DevOps embodies agile principles;
iterating toward a goal is a primary aspect of its design.
Iterative sets the context, in that it is less important where you start,
and more important to begin the journey.
The ultimate goal of many DevOps efforts is to enable continuous delivery (into staging), if not continuous deployment (into production), of every source code repository change. But “continuous” implies something in addition — that you are never “done”.
DevOps doesn’t succeed unless all stakeholders have a set of common objectives and trust. What is required is agreement on the mission and the metrics. This is facilitated through transparent and frequent communications among relevant team members.
Agile approaches have significantly improved the development process within many enterprises. However, without applying similar concepts to the downstream groups (such as operations), the bottleneck has merely been shifted to the right.
Automation links development, test, operations and security systems to deliver fast, continuous, safe and cost effective services.
The primary context is organizational. Gartner has observed full stack or feature teams instituted to assist a development organization with achieving a more rapid time to market via a
goal of continuous delivery.
A common area of friction within IT revolves around the release process.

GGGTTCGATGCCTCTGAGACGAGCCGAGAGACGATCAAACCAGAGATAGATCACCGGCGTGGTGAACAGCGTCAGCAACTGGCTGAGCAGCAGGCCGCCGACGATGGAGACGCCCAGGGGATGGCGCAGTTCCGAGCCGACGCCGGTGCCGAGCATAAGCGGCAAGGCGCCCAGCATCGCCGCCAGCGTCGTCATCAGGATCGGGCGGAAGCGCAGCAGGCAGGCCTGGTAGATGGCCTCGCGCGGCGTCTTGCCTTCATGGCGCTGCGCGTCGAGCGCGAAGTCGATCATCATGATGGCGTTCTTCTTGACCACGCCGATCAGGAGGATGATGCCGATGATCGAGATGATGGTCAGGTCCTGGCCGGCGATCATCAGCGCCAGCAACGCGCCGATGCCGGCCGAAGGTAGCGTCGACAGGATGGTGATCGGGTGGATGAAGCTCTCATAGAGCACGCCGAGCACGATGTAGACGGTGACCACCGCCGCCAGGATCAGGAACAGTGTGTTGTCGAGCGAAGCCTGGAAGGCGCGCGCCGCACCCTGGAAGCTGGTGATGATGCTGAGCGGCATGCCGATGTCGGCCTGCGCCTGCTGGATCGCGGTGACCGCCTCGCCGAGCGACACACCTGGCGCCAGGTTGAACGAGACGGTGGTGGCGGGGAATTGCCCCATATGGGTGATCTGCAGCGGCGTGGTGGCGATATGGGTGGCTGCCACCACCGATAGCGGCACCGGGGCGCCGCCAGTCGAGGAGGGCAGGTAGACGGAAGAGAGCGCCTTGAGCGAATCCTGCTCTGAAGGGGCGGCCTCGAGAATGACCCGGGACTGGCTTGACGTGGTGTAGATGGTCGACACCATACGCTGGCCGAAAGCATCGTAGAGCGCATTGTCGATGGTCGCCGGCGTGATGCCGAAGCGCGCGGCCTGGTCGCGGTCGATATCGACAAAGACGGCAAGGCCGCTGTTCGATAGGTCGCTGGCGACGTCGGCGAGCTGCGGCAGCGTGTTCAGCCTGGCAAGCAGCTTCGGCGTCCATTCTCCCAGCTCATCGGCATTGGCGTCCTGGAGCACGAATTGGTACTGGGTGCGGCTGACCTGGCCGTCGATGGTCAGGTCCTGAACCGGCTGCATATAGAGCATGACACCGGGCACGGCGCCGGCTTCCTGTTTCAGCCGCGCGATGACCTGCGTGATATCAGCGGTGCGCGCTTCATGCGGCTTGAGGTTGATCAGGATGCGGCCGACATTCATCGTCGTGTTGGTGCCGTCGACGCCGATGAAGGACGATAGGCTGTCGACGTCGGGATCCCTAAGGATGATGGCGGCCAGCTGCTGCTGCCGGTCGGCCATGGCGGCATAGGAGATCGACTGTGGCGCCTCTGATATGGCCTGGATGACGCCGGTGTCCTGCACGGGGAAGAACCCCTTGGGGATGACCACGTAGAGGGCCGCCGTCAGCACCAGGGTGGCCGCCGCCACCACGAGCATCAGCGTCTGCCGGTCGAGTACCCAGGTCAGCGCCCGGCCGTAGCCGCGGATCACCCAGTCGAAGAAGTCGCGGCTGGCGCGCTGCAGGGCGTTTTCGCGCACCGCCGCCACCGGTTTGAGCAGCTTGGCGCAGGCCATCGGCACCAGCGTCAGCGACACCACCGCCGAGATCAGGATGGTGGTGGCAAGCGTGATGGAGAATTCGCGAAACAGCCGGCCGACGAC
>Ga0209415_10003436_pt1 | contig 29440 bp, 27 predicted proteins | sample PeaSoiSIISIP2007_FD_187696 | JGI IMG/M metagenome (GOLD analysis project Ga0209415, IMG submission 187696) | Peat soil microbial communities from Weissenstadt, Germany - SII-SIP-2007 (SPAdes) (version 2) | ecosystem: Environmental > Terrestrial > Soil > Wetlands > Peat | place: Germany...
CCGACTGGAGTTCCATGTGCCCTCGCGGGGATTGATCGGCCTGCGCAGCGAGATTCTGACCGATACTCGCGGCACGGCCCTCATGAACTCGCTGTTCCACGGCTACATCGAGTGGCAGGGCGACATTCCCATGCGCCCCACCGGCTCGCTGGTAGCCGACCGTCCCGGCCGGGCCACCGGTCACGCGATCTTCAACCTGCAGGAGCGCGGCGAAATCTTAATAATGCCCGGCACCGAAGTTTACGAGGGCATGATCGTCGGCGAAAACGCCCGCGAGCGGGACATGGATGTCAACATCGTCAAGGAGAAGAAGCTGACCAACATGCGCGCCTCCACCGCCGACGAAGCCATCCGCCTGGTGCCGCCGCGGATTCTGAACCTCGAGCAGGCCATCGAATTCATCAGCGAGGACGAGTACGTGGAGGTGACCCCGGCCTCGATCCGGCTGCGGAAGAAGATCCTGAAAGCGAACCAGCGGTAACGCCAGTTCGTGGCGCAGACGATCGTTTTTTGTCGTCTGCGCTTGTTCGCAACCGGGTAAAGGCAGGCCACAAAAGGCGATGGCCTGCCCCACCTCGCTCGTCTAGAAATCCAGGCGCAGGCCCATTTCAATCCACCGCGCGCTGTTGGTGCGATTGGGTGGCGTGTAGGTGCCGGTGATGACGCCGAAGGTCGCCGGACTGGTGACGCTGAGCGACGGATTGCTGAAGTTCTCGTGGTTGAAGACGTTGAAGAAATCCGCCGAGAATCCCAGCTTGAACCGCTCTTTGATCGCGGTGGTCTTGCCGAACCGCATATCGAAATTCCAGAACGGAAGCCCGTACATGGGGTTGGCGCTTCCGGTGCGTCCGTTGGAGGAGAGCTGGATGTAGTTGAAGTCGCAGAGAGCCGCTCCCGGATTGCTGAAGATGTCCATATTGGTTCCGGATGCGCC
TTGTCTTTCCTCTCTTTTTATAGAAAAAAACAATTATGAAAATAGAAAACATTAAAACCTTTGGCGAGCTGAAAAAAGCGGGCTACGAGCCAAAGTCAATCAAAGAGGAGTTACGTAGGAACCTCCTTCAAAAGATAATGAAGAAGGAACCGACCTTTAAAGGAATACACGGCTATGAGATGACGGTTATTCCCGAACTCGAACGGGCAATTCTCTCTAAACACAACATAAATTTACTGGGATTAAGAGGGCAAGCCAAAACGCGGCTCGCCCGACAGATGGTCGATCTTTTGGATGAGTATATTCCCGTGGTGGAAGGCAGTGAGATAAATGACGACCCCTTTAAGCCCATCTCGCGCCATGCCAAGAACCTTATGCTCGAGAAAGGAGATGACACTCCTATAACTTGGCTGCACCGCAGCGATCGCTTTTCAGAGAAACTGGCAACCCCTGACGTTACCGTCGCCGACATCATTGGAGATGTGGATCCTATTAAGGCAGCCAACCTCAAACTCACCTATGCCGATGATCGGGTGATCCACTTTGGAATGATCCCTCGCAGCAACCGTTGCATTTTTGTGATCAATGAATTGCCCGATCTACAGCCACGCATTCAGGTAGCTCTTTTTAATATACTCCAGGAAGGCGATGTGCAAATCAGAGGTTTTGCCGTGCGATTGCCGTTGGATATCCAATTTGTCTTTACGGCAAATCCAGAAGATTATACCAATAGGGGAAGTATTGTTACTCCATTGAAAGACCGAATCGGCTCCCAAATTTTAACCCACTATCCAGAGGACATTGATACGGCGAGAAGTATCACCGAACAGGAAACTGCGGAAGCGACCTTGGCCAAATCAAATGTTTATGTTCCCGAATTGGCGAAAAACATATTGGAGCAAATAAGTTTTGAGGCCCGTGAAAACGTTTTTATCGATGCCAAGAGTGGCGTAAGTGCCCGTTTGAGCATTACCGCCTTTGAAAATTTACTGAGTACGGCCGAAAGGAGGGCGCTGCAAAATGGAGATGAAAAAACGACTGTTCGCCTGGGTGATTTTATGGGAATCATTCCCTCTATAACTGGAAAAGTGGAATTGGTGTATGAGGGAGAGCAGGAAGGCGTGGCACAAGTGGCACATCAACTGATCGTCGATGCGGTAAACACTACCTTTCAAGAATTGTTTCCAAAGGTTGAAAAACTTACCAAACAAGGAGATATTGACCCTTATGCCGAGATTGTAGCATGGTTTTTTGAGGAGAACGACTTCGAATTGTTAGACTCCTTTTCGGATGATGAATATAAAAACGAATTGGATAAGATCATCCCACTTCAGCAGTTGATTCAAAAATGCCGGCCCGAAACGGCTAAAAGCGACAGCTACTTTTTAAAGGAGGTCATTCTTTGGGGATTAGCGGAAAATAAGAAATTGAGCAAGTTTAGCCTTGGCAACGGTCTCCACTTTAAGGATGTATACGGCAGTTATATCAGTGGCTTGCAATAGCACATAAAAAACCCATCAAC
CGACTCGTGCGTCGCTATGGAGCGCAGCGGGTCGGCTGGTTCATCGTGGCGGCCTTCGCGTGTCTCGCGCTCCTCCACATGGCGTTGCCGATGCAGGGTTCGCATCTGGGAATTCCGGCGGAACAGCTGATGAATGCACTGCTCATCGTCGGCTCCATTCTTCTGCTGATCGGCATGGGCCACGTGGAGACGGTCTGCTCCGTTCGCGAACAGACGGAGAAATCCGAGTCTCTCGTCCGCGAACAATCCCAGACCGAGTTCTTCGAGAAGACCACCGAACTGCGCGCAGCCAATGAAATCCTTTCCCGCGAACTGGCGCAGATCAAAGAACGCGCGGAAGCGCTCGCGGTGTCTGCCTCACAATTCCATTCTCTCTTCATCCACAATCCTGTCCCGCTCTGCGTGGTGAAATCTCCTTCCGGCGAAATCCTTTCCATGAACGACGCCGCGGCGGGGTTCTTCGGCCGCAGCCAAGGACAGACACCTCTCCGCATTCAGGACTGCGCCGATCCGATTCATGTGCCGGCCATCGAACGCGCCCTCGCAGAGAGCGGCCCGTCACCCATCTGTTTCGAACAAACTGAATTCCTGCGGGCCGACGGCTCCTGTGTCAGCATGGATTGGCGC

Gartner has observed IT organizations focusing their energy on reducing the steps in the release process,
then continuing to improve its speed by applying automation.
This has been a somewhat rare starting point; traditionally, beginning an IT (operations) project in this area can be problematic without first having fully thought out all of the processes that interface to the tools. However, one client started their DevOps journey with a technological focus that sought to solve a recurring problem with testing not being performedadequately. In that case, automation of testing resulted in changing the behavior of the targeted development organization, which saw testing performed more often and earlier in the life cycle.
While changing organizational culture is often the critical outcome, we rarely see it emphasized first within a DevOps initiative, because changing the associated behavior of individual scan be among the most challenging tasks for any enterprise. Still, we have seen a case where the desire to become more engineering oriented was initiated with a change in skill requirements for both existing and prospective employees.
There is no official catalog of DevOps practices. As such, individual organizations must not only define what DevOps is to them, but also identify the activities that come into the DevOps focus.
This figure is Gartner’s initial attempt at providing some “bounded rationality” to the question: “What does DevOps consist of?”
…organization style attributed to Google, an SRE team = “… combines software development, networking and system engineering expertise to build and run large scale, massively distributed, fault tolerant software systems and infrastructure.”